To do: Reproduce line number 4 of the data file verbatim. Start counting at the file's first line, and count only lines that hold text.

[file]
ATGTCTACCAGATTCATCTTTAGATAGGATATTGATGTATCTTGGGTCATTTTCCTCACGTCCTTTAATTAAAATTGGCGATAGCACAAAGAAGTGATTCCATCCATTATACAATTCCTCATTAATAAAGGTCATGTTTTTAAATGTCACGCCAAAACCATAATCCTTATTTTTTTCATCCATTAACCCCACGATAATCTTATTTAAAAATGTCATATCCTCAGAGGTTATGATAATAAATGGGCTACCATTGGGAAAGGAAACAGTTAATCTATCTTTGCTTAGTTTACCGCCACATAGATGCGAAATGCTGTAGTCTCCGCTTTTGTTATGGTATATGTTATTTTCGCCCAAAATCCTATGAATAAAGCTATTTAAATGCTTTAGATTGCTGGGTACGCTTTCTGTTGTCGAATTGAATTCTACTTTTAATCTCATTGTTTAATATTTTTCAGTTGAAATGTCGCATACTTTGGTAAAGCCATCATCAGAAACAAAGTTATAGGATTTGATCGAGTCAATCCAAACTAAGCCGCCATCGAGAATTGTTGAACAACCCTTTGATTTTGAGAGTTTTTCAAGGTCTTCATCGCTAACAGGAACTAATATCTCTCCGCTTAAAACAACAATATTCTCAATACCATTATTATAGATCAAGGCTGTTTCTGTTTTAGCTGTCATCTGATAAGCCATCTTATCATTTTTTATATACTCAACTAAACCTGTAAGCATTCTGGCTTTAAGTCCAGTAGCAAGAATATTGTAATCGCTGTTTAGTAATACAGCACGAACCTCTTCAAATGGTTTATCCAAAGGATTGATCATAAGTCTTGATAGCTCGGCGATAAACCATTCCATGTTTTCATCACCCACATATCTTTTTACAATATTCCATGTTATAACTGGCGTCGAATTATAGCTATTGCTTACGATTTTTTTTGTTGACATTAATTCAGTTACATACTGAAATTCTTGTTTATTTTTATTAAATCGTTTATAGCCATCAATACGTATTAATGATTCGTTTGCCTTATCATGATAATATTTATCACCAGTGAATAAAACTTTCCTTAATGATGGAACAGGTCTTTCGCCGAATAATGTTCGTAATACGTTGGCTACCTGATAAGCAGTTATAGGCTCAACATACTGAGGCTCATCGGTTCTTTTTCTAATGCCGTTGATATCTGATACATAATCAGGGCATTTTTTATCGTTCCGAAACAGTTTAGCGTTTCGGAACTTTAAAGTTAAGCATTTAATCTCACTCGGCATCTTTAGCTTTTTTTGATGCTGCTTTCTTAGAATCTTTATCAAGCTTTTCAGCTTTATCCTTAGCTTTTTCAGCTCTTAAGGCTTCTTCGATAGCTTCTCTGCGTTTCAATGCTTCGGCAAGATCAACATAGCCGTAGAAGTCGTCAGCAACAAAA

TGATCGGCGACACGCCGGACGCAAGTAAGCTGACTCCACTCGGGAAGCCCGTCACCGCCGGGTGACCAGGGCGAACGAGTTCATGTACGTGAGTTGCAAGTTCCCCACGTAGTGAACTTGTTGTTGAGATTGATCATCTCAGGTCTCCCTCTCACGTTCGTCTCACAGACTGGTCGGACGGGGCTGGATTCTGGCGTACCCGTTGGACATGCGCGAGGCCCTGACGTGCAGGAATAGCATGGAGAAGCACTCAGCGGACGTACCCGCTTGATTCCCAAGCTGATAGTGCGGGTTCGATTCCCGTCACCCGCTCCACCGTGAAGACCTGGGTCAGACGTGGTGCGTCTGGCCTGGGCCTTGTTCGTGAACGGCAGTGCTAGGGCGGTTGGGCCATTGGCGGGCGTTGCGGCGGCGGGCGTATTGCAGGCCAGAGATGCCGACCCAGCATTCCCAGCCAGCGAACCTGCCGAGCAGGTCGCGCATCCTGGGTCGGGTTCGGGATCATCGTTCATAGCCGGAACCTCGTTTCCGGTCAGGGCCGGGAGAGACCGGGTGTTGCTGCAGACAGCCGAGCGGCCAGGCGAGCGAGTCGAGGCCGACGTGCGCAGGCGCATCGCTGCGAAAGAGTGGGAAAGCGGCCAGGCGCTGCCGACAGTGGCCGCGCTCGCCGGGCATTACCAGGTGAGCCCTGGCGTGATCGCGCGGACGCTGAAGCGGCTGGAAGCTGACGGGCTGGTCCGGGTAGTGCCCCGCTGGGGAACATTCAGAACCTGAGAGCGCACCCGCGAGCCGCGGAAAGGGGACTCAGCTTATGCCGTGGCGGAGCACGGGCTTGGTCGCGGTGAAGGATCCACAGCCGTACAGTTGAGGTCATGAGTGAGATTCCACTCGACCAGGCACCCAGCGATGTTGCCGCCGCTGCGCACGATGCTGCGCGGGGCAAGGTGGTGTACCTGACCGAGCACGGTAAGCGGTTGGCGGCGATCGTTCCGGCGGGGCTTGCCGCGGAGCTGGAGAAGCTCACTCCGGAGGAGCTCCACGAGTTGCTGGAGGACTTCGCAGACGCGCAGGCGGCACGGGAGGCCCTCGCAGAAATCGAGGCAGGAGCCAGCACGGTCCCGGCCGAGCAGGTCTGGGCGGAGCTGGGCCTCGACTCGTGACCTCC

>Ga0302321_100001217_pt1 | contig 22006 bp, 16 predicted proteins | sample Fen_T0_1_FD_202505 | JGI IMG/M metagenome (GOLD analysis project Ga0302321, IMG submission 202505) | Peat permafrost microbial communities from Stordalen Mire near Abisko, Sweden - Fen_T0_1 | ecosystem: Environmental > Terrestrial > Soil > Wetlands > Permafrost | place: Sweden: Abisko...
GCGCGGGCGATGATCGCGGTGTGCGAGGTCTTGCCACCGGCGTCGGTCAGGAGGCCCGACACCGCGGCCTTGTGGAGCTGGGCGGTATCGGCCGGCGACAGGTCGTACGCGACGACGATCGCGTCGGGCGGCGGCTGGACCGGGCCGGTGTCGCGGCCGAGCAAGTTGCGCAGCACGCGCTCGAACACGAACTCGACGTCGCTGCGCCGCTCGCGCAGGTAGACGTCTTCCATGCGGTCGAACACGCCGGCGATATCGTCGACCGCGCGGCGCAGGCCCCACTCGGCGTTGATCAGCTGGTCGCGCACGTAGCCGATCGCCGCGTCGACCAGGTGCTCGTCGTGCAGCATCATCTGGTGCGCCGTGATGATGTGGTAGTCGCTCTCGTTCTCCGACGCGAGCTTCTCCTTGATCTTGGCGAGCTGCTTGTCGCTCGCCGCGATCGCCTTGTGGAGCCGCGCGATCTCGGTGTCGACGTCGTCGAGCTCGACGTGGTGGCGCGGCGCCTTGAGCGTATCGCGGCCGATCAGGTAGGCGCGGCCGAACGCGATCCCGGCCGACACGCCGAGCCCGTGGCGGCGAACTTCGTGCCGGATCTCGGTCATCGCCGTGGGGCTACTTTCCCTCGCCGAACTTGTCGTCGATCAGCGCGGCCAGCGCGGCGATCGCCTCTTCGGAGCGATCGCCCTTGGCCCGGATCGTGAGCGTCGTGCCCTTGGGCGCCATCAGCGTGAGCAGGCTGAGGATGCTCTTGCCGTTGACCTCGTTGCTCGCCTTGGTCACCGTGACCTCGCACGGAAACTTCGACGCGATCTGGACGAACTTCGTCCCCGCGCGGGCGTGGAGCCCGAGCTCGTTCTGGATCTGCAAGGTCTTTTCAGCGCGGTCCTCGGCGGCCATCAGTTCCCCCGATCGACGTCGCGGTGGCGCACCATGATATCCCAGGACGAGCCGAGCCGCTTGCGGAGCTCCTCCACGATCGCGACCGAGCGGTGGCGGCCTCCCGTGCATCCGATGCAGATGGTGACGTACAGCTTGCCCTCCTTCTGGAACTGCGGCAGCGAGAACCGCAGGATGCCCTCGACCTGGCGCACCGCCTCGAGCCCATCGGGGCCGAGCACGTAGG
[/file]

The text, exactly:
GCGCGGGCGATGATCGCGGTGTGCGAGGTCTTGCCACCGGCGTCGGTCAGGAGGCCCGACACCGCGGCCTTGTGGAGCTGGGCGGTATCGGCCGGCGACAGGTCGTACGCGACGACGATCGCGTCGGGCGGCGGCTGGACCGGGCCGGTGTCGCGGCCGAGCAAGTTGCGCAGCACGCGCTCGAACACGAACTCGACGTCGCTGCGCCGCTCGCGCAGGTAGACGTCTTCCATGCGGTCGAACACGCCGGCGATATCGTCGACCGCGCGGCGCAGGCCCCACTCGGCGTTGATCAGCTGGTCGCGCACGTAGCCGATCGCCGCGTCGACCAGGTGCTCGTCGTGCAGCATCATCTGGTGCGCCGTGATGATGTGGTAGTCGCTCTCGTTCTCCGACGCGAGCTTCTCCTTGATCTTGGCGAGCTGCTTGTCGCTCGCCGCGATCGCCTTGTGGAGCCGCGCGATCTCGGTGTCGACGTCGTCGAGCTCGACGTGGTGGCGCGGCGCCTTGAGCGTATCGCGGCCGATCAGGTAGGCGCGGCCGAACGCGATCCCGGCCGACACGCCGAGCCCGTGGCGGCGAACTTCGTGCCGGATCTCGGTCATCGCCGTGGGGCTACTTTCCCTCGCCGAACTTGTCGTCGATCAGCGCGGCCAGCGCGGCGATCGCCTCTTCGGAGCGATCGCCCTTGGCCCGGATCGTGAGCGTCGTGCCCTTGGGCGCCATCAGCGTGAGCAGGCTGAGGATGCTCTTGCCGTTGACCTCGTTGCTCGCCTTGGTCACCGTGACCTCGCACGGAAACTTCGACGCGATCTGGACGAACTTCGTCCCCGCGCGGGCGTGGAGCCCGAGCTCGTTCTGGATCTGCAAGGTCTTTTCAGCGCGGTCCTCGGCGGCCATCAGTTCCCCCGATCGACGTCGCGGTGGCGCACCATGATATCCCAGGACGAGCCGAGCCGCTTGCGGAGCTCCTCCACGATCGCGACCGAGCGGTGGCGGCCTCCCGTGCATCCGATGCAGATGGTGACGTACAGCTTGCCCTCCTTCTGGAACTGCGGCAGCGAGAACCGCAGGATGCCCTCGACCTGGCGCACCGCCTCGAGCCCATCGGGGCCGAGCACGTAGG